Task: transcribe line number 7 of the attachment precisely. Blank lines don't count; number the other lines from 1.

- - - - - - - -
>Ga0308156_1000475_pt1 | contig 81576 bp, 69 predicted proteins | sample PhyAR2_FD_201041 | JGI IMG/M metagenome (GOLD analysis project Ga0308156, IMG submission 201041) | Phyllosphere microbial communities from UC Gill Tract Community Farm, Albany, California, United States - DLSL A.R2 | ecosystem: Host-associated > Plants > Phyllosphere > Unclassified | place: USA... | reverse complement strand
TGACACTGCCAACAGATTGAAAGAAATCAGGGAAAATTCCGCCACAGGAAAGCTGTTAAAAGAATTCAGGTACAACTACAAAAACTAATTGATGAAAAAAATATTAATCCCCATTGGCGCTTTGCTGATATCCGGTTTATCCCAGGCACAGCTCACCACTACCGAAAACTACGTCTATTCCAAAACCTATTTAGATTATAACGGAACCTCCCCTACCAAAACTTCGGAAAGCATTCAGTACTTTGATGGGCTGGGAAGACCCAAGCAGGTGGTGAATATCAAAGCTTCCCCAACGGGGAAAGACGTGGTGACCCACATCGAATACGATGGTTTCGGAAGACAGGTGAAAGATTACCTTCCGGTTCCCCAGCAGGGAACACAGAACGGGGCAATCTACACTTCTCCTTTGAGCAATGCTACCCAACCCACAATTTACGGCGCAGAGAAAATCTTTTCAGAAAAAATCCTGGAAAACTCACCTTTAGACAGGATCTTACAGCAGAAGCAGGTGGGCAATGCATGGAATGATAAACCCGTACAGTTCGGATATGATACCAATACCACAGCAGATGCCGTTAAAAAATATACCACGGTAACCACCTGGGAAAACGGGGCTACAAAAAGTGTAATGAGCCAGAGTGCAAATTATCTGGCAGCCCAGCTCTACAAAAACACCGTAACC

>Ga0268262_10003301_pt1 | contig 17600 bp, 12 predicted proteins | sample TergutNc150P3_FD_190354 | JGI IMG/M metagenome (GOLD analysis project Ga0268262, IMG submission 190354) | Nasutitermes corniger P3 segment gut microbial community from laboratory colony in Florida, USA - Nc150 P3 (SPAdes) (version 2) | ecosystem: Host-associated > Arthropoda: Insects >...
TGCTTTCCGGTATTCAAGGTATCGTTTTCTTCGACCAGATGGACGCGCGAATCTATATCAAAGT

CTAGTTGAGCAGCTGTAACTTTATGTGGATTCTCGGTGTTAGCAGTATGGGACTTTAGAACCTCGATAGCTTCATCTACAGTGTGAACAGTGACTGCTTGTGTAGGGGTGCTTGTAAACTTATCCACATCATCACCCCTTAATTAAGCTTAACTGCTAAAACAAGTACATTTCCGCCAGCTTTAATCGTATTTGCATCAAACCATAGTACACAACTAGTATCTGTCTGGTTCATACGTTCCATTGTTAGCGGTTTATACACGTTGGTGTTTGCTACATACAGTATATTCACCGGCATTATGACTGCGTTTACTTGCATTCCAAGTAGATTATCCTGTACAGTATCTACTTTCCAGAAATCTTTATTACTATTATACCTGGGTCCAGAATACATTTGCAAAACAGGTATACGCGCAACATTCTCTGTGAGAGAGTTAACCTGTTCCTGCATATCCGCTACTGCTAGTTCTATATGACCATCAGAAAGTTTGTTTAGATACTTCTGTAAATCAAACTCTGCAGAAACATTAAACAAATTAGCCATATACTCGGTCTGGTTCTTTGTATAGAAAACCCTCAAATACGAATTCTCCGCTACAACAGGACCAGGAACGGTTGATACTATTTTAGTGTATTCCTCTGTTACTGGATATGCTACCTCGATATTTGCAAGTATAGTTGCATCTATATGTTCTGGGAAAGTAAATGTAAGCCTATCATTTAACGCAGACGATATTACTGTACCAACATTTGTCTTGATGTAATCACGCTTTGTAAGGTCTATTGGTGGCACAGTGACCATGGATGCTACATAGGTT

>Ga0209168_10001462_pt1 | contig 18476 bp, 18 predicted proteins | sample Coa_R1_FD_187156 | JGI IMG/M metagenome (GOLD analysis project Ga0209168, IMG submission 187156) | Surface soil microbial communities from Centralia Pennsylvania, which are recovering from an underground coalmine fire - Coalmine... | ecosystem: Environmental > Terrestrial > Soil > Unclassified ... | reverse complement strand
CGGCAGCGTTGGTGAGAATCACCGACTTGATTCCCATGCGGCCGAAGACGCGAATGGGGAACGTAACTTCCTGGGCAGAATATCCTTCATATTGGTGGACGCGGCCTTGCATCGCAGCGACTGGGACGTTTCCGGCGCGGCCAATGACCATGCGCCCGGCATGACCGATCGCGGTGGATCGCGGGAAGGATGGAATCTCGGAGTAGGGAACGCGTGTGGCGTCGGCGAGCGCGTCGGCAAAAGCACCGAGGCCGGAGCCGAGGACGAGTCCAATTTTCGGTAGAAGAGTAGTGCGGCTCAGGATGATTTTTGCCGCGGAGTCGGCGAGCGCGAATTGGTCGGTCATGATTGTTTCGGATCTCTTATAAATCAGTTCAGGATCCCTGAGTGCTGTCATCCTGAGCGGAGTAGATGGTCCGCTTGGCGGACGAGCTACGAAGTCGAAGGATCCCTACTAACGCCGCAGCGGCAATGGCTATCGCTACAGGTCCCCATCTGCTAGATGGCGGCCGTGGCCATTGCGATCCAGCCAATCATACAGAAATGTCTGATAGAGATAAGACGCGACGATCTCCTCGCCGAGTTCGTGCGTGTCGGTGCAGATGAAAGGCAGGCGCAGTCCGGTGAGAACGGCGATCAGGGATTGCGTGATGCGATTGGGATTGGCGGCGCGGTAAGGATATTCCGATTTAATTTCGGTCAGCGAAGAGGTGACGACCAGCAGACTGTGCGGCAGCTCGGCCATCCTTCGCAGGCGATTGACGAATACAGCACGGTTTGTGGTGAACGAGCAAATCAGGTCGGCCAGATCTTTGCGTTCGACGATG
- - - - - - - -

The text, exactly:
CGGCAGCGTTGGTGAGAATCACCGACTTGATTCCCATGCGGCCGAAGACGCGAATGGGGAACGTAACTTCCTGGGCAGAATATCCTTCATATTGGTGGACGCGGCCTTGCATCGCAGCGACTGGGACGTTTCCGGCGCGGCCAATGACCATGCGCCCGGCATGACCGATCGCGGTGGATCGCGGGAAGGATGGAATCTCGGAGTAGGGAACGCGTGTGGCGTCGGCGAGCGCGTCGGCAAAAGCACCGAGGCCGGAGCCGAGGACGAGTCCAATTTTCGGTAGAAGAGTAGTGCGGCTCAGGATGATTTTTGCCGCGGAGTCGGCGAGCGCGAATTGGTCGGTCATGATTGTTTCGGATCTCTTATAAATCAGTTCAGGATCCCTGAGTGCTGTCATCCTGAGCGGAGTAGATGGTCCGCTTGGCGGACGAGCTACGAAGTCGAAGGATCCCTACTAACGCCGCAGCGGCAATGGCTATCGCTACAGGTCCCCATCTGCTAGATGGCGGCCGTGGCCATTGCGATCCAGCCAATCATACAGAAATGTCTGATAGAGATAAGACGCGACGATCTCCTCGCCGAGTTCGTGCGTGTCGGTGCAGATGAAAGGCAGGCGCAGTCCGGTGAGAACGGCGATCAGGGATTGCGTGATGCGATTGGGATTGGCGGCGCGGTAAGGATATTCCGATTTAATTTCGGTCAGCGAAGAGGTGACGACCAGCAGACTGTGCGGCAGCTCGGCCATCCTTCGCAGGCGATTGACGAATACAGCACGGTTTGTGGTGAACGAGCAAATCAGGTCGGCCAGATCTTTGCGTTCGACGATG